Donald Trump and Joe Biden

      This combination of pictures from October 22, 2020 shows US President Donald Trump and now President-elect Joe Biden during the final presidential debate.

      Credit: JIM WATSON and Brendan Smialowski / AFP via Getty Images

      Where does this leave us, with each subsequent election creating a deep polarization and disappointing half the country to the point where they simply don't believe the other side and feel cheated? Nowhere good. Professor of Journalism Andrés Martinez described the situation aptly in 2017, in a way that resonates even louder today when we face a continuation of this sad trend:

      "It's desirable, and quintessentially American, to strenuously oppose policies and ideas we disagree with," wrote Martinez in Washington Post. "But the haste of recent years to delegitimize opponents, and to call them un-American, is itself un-American. It leaves us with a bankrupt, even illegitimate, politics, devoid of shared narratives, aspirations, values and, increasingly, facts."

      Martinez's prescience that facts will fall soundly at the expense of political ambitions is exactly where we find ourselves. The once-collegial chambers of government rife with unbreakable gridlock and loud accusations of misdeeds by opponents that your side doesn't even need to prove any more. A country where half the people feel the leader is illegitimate yet again but with much more anxiety and anger than ever before. A country tearing itself apart.

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      A new study finds surprising evidence of the self-evolution of urban foxes.

      A fox at the door of 10 Downing Street on Janurary 13, 2015.

      Photo by JUSTIN TALLIS/AFP via Getty Images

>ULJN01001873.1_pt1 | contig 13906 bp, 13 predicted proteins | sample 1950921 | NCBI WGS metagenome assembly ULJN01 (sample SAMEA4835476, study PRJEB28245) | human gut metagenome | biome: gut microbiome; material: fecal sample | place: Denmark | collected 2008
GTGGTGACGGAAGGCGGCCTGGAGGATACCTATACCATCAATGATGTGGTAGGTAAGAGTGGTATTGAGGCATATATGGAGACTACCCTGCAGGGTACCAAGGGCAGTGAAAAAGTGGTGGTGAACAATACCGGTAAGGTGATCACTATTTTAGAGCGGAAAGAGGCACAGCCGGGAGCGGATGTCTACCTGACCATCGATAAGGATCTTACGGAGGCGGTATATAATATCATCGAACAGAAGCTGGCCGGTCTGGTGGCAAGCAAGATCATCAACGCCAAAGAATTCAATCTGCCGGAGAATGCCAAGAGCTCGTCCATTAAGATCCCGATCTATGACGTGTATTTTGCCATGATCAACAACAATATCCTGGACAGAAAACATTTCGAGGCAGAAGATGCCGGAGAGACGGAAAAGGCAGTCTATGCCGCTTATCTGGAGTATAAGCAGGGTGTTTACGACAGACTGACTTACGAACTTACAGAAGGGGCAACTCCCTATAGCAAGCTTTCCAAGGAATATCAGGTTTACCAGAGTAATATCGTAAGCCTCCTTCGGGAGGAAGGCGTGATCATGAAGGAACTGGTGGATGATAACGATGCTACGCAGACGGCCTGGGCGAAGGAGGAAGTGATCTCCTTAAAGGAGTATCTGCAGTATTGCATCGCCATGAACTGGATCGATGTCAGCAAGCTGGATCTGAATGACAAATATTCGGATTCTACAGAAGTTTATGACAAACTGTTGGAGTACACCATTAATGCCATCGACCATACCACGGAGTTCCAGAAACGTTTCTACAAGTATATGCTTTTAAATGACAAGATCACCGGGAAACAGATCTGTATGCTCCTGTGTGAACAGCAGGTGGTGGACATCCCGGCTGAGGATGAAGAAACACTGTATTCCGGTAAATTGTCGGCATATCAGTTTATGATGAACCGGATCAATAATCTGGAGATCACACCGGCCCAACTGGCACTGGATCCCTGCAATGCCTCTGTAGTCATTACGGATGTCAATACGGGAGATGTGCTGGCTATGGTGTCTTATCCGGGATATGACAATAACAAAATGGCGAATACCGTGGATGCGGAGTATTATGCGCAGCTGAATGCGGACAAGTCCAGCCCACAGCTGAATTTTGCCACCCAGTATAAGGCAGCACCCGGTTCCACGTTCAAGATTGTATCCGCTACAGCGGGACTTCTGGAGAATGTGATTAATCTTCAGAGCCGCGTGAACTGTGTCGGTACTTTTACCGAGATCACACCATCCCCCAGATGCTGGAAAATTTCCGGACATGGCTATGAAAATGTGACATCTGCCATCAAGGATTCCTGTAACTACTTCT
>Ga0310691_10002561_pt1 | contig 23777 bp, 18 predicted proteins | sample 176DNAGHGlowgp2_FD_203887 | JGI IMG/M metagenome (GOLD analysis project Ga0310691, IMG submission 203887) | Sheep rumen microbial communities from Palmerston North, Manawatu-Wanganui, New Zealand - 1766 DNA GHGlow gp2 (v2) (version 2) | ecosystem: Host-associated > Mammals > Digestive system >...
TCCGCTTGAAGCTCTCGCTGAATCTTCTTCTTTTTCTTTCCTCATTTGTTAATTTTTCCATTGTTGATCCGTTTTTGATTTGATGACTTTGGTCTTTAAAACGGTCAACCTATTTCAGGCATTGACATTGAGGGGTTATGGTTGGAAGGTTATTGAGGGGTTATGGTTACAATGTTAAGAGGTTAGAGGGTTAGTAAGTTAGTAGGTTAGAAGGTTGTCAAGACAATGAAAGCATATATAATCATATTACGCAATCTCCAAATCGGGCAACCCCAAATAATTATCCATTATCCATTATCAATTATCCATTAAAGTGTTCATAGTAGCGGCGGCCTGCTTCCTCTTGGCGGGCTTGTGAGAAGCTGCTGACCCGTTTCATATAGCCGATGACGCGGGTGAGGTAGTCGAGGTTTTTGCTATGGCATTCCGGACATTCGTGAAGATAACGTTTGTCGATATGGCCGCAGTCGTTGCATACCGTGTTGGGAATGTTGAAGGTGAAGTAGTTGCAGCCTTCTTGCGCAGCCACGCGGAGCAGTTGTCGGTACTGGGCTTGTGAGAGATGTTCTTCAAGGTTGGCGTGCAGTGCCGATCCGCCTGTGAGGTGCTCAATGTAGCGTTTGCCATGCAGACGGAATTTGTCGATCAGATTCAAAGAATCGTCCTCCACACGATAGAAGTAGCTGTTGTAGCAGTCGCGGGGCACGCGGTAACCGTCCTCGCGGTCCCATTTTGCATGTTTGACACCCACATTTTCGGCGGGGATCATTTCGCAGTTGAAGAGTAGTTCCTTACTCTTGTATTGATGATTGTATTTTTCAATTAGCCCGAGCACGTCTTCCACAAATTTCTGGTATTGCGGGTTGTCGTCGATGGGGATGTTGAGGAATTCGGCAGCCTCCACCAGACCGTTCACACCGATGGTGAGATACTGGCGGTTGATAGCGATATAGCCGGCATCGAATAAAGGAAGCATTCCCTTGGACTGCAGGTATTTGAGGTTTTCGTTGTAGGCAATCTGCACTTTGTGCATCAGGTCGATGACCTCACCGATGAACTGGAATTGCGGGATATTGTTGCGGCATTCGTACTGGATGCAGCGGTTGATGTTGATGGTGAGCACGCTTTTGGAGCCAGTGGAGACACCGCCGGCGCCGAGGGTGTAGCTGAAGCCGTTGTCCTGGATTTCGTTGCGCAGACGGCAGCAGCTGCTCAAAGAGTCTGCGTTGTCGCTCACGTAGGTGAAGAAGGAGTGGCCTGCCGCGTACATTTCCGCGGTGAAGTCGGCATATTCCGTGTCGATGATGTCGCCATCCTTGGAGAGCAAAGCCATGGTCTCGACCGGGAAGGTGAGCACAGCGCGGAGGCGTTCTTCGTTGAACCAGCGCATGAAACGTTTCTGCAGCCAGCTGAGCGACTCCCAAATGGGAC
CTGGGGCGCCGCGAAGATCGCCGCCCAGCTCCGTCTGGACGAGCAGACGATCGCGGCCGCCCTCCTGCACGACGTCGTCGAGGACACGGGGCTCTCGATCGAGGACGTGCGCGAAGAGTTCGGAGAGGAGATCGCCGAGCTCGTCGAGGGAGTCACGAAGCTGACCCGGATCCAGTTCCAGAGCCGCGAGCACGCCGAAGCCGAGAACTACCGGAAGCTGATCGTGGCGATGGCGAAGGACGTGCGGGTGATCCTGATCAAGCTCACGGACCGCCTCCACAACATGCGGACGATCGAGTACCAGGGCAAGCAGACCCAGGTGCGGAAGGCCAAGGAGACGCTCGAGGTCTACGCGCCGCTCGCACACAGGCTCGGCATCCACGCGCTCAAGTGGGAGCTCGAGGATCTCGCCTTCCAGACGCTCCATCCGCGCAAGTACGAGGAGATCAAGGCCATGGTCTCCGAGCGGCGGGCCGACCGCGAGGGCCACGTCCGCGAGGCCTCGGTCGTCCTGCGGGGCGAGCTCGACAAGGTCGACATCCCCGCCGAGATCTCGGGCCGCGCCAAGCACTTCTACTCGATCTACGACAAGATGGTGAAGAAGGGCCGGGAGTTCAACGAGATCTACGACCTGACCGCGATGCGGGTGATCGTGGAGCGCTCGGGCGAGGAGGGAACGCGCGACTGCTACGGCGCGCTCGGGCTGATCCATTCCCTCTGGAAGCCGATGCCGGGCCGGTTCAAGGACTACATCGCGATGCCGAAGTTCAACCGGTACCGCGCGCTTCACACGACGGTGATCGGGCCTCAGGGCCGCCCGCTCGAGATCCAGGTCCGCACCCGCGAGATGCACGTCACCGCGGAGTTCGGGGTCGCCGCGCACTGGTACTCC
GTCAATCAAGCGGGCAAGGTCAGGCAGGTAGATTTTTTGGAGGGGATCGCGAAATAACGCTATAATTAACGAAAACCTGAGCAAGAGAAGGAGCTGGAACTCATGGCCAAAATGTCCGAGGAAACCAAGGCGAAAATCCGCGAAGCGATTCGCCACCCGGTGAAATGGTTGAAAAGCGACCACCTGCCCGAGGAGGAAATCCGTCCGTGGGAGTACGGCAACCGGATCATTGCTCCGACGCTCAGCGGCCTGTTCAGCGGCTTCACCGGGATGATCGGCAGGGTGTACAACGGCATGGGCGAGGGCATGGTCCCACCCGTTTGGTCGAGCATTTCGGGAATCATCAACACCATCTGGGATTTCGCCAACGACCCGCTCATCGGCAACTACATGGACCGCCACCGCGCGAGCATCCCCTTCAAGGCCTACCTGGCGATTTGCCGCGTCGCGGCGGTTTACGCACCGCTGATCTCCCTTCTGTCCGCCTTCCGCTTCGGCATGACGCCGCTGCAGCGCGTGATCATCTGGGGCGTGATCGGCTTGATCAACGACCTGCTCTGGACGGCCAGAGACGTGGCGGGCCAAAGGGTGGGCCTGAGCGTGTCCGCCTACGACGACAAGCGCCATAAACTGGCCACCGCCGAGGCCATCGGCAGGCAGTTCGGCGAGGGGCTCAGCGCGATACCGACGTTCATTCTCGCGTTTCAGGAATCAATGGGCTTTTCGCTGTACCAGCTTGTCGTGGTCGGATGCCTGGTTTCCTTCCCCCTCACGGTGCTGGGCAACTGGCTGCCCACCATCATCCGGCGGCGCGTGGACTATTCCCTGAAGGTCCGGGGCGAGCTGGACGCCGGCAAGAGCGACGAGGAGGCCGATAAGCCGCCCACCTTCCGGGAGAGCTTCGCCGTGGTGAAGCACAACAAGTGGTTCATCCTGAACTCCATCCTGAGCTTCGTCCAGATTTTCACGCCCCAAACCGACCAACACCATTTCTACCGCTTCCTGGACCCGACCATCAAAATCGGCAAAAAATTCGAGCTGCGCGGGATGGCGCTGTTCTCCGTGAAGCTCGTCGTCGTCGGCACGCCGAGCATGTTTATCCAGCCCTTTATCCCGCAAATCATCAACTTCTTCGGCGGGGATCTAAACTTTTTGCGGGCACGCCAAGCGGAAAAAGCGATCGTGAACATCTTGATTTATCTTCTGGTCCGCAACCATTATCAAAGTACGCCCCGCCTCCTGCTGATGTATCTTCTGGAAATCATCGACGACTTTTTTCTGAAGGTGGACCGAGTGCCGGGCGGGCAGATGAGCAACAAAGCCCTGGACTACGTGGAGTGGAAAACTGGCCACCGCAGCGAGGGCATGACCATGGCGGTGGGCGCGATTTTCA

Surprising Science
      • A study from the University of Glasgow finds urban foxes evolved differently compared to rural foxes.
      • The skulls of the urban foxes are adapted to scavenging for food rather than hunting it.
      • The evolutionary changes correspond to Charles Darwin's "domestication syndrome."

      How much can living in the city change you? If you were an urban fox, you could be evolving yourself to a whole new stage and becoming more like a dog, according to a fascinating new study.

      Researchers compared skulls from rural foxes around London with foxes who lived inside the city and found important variations. Rural foxes showed adaptation for speed and hunting after quick, small prey, while urban fox skulls exhibited changes that made it easier for them to scavenge, looking through human refuse for food, rather than chasing it. Their snouts were shorter and stronger, making it easier to open packages and chew up leftovers. They also have smaller brains, not meant for hunting but for interacting with stationary food sources, reports Science magazine.

      Interestingly, there was much similarity found between the male and female skulls of the urban foxes.

      The observed changes correspond to what Charles Darwin called the "domestication syndrome," comprised of traits that go along with an animal's transition from being wild, to tamed, to domesticated.

      The study was led by Kevin Parsons, an evolutionary biologist at the University of Glasgow.

      "What's really fascinating here is that the foxes are doing this to themselves," Parsons told the BBC. "This is the result of foxes that have decided to live near people, showing these traits that make them look more like domesticated animals."

      The researchers are not suggesting you should go out and get a fox as a house-pet just yet. But they are seeing the evolutionary process taking place that's moving the urban foxes along the path towards becoming more like dogs and cats, explained the study's co-author Dr. Andrew Kitchener from National Museums Scotland.

      A fox beneath a tree in Greenwich park, south east London

      A fox beneath a tree in Greenwich park, south east London on May 14, 2020.

      Photo by Glyn KIRK / AFP

      "Some of the basic environmental aspects that may have occurred during the initial phases of domestication for our current pets, like dogs and cats, were probably similar to the conditions in which our urban foxes and other urban animals are living today," said Kitchener. "So, adapting to life around humans actually primes some animals for domestication."

      The specimen came from the National Museum Scotland's collection of around 1,500 fox skulls.

      You can read the study in the Proceedings of the Royal Society B.

      fox sleeping beneath stadium seats

      A fox at the LV County Championship, Division two match between Surrey and Derbyshire at The Brit Oval on April 9, 2010 in London, England.

      Photo by Clive Rose/Getty Images